It just so happens that less than two weeks ago the House passed two bills to require background checks on all gun sales transfers and to create an expanded 10-day review of gun sales. Yet both faced nearly lockstep Republican opposition and will inevitably disappear into the black hole of the GOP Senate filibuster.
At a previously scheduled Senate Judiciary Committee hearing on Tuesday on this very subject, Republicans were livid at the mere suggestion that we might do something about the thousands of Americans killed with guns every year.
“Every time there’s a shooting, we play this ridiculous theater where this committee gets together and proposes a bunch of laws that would do nothing to stop these murders,” said Sen. Ted Cruz (R-Tex.).
But the reason it’s theater is the filibuster. Senators don’t need to consider gun legislation in a serious way, because Republicans can and will kill it no matter what it does or doesn’t do.
Might that finally change? In an interview, Sen. Richard Blumenthal (D-Conn.) noted that a confluence of events have come together in a potentially new way.
Democrats control Congress and the White House. President Biden himself was tapped by then-President Barack Obama to lead the failed effort at gun reform after the 2012 massacre at Sandy Hook Elementary. A stronger and more media-savvy youth movement has been galvanized by school shootings such as the one in Parkland, Fla.
And, perhaps above all else, Democrats are thinking seriously about reforming the filibuster, with Biden himself proclaiming a willingness to contemplate it.
“This time feels different,” Blumenthal told us, citing a “grass-roots movement of unparalleled power, led by a new generation, that’s already produced wins in congressional races, with candidates explicitly advocating for gun violence prevention.”
And, Blumenthal pointed out, the travails of the National Rifle Association show opponents of gun reform “losing their grip on Congress.”
Blumenthal also noted that Biden and Senate Majority Leader Charles E. Schumer (D-N.Y.) have both declared an intention to act. Schumer said Tuesday that “the Senate is going to debate and address the epidemic of gun violence in this country.” And Biden urged the House and Senate to “act,” calling for a ban on assault weapons.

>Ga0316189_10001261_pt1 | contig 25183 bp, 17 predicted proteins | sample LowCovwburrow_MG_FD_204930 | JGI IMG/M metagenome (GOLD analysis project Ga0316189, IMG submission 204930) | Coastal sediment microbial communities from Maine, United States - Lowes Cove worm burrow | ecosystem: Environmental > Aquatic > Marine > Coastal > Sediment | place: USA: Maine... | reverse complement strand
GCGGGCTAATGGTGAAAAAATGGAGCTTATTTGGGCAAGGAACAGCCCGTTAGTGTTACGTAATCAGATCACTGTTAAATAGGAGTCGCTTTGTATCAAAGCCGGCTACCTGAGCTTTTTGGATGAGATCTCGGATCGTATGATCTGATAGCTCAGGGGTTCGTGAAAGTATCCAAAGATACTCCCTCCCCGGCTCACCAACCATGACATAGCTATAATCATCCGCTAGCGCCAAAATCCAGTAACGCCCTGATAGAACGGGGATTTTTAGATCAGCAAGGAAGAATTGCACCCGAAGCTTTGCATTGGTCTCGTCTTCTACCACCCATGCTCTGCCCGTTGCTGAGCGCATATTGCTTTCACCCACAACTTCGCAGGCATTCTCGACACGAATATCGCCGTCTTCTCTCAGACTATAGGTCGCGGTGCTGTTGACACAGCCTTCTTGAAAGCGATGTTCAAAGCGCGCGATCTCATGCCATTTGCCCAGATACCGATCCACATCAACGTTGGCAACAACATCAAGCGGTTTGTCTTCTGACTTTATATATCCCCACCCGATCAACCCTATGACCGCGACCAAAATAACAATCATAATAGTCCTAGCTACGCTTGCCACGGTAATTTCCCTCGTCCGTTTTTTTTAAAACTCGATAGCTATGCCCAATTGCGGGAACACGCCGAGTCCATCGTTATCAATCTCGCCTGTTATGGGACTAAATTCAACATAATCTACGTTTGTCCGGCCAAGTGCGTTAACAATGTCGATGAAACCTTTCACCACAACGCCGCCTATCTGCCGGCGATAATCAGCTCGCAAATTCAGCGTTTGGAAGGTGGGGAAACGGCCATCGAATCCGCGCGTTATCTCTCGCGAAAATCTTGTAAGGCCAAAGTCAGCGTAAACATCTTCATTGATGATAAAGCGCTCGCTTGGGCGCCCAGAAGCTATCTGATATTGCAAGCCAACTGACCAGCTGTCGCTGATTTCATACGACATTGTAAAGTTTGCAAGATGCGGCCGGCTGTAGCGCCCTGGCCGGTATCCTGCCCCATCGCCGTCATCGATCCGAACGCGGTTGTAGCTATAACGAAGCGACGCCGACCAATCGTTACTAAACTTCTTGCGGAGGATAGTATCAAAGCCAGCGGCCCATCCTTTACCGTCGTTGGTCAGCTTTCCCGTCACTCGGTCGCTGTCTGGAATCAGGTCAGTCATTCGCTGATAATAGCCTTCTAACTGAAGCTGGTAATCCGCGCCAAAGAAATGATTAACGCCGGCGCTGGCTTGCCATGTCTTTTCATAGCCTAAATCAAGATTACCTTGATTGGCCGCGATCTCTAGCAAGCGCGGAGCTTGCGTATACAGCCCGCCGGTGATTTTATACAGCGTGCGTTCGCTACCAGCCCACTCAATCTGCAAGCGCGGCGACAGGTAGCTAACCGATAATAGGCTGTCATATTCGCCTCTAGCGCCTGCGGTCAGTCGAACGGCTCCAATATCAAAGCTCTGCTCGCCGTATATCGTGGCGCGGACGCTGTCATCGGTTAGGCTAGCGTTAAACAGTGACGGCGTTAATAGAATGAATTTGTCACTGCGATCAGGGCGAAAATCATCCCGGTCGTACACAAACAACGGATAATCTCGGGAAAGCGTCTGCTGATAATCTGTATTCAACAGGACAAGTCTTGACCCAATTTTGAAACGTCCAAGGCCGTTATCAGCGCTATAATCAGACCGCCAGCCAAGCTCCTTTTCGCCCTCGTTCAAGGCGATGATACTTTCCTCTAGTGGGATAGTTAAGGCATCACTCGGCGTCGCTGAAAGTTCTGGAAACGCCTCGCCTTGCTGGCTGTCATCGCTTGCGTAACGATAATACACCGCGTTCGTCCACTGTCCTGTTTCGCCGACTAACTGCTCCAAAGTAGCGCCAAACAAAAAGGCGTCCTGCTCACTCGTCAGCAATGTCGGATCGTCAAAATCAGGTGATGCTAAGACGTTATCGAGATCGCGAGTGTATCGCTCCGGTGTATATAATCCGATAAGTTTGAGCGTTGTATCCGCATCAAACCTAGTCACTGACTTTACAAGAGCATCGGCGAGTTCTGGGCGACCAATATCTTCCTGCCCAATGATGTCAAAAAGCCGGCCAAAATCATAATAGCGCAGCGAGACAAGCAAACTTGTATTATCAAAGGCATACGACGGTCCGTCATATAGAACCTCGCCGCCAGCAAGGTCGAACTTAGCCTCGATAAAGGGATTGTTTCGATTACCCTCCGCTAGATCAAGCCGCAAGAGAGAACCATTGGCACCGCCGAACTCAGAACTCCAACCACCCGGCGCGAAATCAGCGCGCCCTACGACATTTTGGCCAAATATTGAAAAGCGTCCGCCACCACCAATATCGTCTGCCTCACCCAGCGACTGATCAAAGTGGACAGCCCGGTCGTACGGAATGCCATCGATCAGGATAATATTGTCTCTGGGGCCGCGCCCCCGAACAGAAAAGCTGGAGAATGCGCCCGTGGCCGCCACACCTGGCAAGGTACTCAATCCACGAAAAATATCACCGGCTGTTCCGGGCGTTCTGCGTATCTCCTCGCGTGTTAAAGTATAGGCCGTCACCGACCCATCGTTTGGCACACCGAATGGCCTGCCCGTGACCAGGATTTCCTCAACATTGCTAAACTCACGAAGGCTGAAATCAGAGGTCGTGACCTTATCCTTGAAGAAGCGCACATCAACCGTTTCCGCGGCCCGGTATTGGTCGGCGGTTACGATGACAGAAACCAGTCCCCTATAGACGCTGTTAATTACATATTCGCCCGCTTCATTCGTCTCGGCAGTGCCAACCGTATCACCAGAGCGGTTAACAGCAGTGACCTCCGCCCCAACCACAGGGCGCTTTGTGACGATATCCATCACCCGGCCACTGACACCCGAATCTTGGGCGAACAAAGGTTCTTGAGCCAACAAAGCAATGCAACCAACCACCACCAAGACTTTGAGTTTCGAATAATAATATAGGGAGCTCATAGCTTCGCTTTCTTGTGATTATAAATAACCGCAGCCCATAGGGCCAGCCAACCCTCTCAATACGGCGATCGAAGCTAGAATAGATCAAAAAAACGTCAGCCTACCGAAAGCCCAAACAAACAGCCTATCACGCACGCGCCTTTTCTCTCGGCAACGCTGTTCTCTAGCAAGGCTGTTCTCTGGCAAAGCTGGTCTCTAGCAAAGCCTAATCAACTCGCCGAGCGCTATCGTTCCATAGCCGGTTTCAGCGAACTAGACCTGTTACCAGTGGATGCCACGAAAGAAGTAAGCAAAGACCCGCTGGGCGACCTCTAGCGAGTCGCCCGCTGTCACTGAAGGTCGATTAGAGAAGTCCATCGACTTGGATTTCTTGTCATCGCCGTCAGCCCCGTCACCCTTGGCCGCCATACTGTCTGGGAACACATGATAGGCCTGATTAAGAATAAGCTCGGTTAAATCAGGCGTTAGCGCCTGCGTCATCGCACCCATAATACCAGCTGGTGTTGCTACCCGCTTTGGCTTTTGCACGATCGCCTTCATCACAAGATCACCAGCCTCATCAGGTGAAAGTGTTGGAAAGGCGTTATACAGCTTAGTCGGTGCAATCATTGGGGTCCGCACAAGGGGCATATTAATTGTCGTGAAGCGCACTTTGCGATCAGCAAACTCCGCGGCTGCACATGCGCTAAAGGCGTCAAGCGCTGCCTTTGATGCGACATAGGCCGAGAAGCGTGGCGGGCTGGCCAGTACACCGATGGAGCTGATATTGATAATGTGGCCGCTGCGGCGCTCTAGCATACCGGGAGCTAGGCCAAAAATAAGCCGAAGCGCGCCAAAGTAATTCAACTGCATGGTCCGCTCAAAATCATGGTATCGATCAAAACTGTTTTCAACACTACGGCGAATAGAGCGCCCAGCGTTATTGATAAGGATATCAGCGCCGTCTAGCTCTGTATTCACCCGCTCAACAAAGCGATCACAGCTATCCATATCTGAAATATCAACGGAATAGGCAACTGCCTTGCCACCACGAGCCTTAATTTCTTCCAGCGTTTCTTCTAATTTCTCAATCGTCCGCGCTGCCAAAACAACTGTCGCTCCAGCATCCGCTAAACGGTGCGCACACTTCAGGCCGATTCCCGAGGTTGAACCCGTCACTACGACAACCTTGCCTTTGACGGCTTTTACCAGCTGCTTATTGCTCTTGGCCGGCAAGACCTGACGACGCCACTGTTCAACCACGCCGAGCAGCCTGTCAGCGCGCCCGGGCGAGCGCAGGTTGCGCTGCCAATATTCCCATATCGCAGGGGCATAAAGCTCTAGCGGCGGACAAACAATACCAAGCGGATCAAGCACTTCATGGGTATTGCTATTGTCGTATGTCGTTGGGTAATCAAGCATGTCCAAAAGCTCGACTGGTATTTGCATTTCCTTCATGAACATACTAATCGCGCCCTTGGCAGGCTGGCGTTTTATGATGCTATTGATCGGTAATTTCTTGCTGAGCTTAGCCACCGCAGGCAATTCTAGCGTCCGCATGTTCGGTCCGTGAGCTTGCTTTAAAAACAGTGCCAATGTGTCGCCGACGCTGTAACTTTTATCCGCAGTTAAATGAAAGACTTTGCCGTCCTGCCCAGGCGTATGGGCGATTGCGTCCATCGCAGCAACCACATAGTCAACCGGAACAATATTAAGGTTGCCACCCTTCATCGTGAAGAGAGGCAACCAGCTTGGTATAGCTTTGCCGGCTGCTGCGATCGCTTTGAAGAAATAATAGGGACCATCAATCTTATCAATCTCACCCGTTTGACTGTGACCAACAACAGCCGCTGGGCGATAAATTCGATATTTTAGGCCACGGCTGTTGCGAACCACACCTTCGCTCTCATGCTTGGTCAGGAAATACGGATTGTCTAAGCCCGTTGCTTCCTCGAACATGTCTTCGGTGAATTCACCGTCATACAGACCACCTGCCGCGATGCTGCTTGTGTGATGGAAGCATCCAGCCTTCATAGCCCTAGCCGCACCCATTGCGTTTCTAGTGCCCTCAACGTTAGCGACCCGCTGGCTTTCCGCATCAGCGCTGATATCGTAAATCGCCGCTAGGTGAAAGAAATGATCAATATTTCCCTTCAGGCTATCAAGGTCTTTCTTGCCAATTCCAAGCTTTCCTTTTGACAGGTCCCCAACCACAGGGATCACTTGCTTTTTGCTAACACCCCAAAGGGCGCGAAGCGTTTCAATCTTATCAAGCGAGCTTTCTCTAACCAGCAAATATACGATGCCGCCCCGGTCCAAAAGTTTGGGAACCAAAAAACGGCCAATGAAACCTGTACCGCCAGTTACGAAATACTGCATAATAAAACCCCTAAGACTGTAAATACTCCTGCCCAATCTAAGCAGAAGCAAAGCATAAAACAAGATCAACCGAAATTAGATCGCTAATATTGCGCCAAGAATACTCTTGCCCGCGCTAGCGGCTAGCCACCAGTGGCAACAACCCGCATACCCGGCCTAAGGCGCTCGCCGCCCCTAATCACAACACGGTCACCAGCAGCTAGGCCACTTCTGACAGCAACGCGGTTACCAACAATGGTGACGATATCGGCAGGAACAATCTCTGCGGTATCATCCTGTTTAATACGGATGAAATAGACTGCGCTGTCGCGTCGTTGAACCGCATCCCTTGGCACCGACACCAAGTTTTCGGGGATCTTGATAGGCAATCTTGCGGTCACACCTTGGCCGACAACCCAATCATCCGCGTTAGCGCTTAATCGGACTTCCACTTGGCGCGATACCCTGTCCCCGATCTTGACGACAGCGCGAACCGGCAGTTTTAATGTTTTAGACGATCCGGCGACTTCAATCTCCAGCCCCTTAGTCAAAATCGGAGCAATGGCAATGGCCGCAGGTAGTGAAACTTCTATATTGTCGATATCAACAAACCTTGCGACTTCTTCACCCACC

History, of course, won’t make you too optimistic. If there were ever a time when it might have happened, it was with the Manchin-Toomey universal background check bill.
That proposal came after the unparalleled horror of Sandy Hook, when 20 children were murdered. It got the support of the reddest of red-state Democrats (Sen. Joe Manchin III of West Virginia) and a Republican from a swing state with many rural gun owners (Sen. Patrick J. Toomey of Pennsylvania).
Background checks regularly received the support of more than 80 percent of the public in polls. What’s more, this proposal was even more modest than the one that just passed the House. And it did none of the things that garner more Republican opposition — banning assault weapons, limiting the number of guns people can buy, requiring more stringent licensing.
But not even that could survive the filibuster. It got 54 Senate votes and died because it couldn’t get to the 60-vote supermajority.
Even after this latest shooting, Senate Minority Leader Mitch McConnell (R-Ky.) quickly signaled GOP opposition. He claimed that he’s “open to the discussion” but immediately said he’d oppose anything that “doesn’t work,” which is what Republicans will say no matter what is proposed, just as Cruz already has.
The big question is whether the pile-up of proposals like this — ones such as gun reform, voting rights protections, climate legislation, etc. — falling victim to the filibuster is finally enough to force Democrats to reform or eliminate it.
Blumenthal told us a new overlap of interests among Democrats might help. The escalation of GOP voter suppression tactics everywhere has focused their minds on the need for sweeping voting rights legislation.
Meanwhile, the gun carnage is mounting. If enough legislation dies at the hands of the filibuster, Blumenthal argued, the pressure could build.
“The combination of voting rights and gun violence and a number of other causes failing simply because of the filibuster is a really powerful argument for filibuster reform,” Blumenthal said.
It has become clear that only with filibuster reform could an actual debate and negotiation take place. Manchin, who says he doesn’t support the House background check bill because it doesn’t have enough of a carve-out for people who know each other, could have his voice heard.
Manchin could negotiate different language and different provisions, and a variety of senators, both Democrat and Republican, could have input until they arrive at a bill that has majority support.
But that can’t happen if Republicans know they can kill a bill on arrival with the filibuster. And changing that will almost certainly require Democrats such as Manchin and Sen. Kyrsten Sinema of Arizona to be willing to entertain reform or elimination.
Said Blumenthal: “Some of my colleagues will have to see that it is a precondition that is necessary for progress in so many areas that otherwise will be stymied.”